Other excellent examples are to be found in the global South, where a number of cities are implementing climate action or low-carbon strategies. In India, more than 48 cities have been ear-marked as Solar Cities, as part of India's national Solar Mission. Being a Solar City involves securing major investment in solar energy infrastructure for streetlights, cookers, water heaters and traffic lights.
In South Africa, cities are combining the urgent need to address energy poverty with the opportunity to transition to renewable energy. Johannesburg's Climate Proofing for Urban Communities initiative, for example, provides low-income households with low pressure solar water heating systems.
The low-carbon solutions that are being pioneered and implemented at city level are likely the key to unlocking the answers we need globally. The leading cities are already inspiring positive discussion about what is being done, and can be done in cities, particularly to reduce greenhouse gas emissions - even though cities are hampered by a severe lack of funding and investment in renewable energies.
In addition to local action, cities need national and international partners to truly succeed. For this reason, the Nantes Declaration adopted at the World Mayors Summit in September renews the global climate advocacy of local governments - calling for greater support, at both national and international levels, to provide the urgent leadership required for a whole -scale global transformation of the world's energy systems, away from fossil fuels and towards a clean, dynamic, sustainable renewable energy-based future.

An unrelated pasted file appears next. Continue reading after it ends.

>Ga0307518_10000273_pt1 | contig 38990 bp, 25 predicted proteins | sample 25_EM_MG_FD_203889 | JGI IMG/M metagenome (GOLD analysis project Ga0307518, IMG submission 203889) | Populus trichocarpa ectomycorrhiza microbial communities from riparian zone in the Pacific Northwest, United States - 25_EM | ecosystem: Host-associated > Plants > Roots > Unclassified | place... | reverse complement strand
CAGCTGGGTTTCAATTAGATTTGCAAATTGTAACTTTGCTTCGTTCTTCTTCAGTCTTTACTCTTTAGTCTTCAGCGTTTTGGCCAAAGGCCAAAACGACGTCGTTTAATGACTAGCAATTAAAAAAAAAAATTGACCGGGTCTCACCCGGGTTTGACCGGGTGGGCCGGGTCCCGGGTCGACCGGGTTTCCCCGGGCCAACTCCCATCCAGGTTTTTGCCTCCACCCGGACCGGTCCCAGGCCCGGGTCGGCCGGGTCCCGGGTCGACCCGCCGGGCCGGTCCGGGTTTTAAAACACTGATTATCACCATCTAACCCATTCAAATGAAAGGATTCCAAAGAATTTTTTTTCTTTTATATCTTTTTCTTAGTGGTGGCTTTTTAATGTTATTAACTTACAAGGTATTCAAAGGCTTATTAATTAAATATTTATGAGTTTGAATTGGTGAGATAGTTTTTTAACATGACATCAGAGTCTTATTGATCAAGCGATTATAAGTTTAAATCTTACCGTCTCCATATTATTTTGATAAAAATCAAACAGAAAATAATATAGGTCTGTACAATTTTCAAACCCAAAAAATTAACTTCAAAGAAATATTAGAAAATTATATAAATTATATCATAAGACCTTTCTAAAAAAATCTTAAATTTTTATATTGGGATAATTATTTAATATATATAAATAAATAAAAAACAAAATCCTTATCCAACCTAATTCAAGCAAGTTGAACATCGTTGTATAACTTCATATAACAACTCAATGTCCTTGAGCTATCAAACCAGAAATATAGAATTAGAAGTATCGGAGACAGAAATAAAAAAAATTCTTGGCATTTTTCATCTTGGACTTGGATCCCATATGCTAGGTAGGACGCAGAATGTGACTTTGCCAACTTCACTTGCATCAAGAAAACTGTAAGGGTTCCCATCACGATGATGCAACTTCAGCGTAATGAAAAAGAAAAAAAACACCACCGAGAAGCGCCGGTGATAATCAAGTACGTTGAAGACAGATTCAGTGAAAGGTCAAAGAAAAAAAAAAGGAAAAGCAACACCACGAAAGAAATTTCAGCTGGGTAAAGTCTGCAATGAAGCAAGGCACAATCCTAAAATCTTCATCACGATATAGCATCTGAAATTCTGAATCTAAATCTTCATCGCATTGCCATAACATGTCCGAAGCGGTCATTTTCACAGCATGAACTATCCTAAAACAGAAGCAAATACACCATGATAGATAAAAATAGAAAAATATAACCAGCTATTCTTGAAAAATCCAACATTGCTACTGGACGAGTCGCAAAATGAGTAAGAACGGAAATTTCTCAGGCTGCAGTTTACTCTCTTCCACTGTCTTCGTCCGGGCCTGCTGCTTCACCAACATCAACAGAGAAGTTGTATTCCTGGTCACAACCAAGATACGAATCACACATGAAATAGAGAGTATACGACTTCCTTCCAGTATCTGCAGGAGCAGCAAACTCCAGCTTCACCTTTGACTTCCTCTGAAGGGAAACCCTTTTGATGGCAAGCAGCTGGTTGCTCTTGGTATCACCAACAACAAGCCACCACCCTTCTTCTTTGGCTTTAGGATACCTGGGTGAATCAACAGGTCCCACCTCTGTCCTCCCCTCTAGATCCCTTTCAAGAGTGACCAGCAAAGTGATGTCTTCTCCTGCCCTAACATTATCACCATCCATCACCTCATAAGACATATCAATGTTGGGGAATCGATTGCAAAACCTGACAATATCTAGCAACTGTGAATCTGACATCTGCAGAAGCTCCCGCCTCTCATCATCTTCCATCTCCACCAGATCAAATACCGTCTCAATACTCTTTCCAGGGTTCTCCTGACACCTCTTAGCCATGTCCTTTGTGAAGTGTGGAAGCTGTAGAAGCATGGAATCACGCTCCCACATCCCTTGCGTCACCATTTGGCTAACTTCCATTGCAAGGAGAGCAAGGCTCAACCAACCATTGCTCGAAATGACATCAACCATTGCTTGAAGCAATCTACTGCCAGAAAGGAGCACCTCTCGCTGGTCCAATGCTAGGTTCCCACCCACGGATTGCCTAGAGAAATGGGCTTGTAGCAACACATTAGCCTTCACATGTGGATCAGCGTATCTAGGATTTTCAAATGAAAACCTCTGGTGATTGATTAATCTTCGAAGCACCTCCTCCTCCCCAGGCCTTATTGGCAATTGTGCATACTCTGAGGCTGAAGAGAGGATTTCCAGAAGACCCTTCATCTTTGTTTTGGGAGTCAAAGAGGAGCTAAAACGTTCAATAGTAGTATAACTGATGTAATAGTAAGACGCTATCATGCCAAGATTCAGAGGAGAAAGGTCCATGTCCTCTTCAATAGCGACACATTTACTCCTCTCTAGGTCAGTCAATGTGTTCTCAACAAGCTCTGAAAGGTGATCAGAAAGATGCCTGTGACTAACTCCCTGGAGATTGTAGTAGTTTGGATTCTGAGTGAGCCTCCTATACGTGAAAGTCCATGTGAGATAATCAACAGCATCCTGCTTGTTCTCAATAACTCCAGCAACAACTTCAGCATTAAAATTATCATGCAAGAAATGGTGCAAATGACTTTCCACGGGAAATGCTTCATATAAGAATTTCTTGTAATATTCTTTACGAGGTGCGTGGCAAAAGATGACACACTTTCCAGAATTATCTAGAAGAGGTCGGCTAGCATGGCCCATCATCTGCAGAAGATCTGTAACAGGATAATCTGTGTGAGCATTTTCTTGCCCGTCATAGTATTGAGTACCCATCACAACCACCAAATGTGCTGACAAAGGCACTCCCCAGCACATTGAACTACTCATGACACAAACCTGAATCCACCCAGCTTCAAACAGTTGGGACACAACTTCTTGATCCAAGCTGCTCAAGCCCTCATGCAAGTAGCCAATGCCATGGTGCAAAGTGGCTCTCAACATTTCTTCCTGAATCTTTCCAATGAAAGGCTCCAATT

The urgency of the need to radically change global energy systems is indisputable - but it will not be quick enough unless we all press for it urgently. We are seeing signs of a shift. There is a global movement being built to divest from coal, oil and gas and to drive new investments into renewable energy, yet more needs to be done.
WWF, along with partners, is running a campaign this year, Seize Your Power, calling on governments and financial actors - including cities, major financial institutions, banks, pension funds and state agencies - to act immediately to invest more in sustainable energy powered by wind, water and the sun. They must phase out investments in coal, oil and gas and enable a just transition from the dirty and unsustainable energy of today. A bold and decisive shift in energy financing is now required to steer the world towards the necessary energy transition we so urgently need.
Jim Leape is the Director General of WWF International. Park Won Soon is the mayor of Seoul, South Korea and Chair of World Mayors Council on Climate Change. David Miller is the CEO of WWF-Canada and former Chair of C40 Climate Leadership Group. Martha Delgado is the General Director of the Secretariat of the Global Cities Covenant on Climate. Gino van Begin is the Secretary General of ICLEI - Local Governments for Sustainability.
The views expressed in this article are the authors' own and do not necessarily reflect Al Jazeera's editorial policy.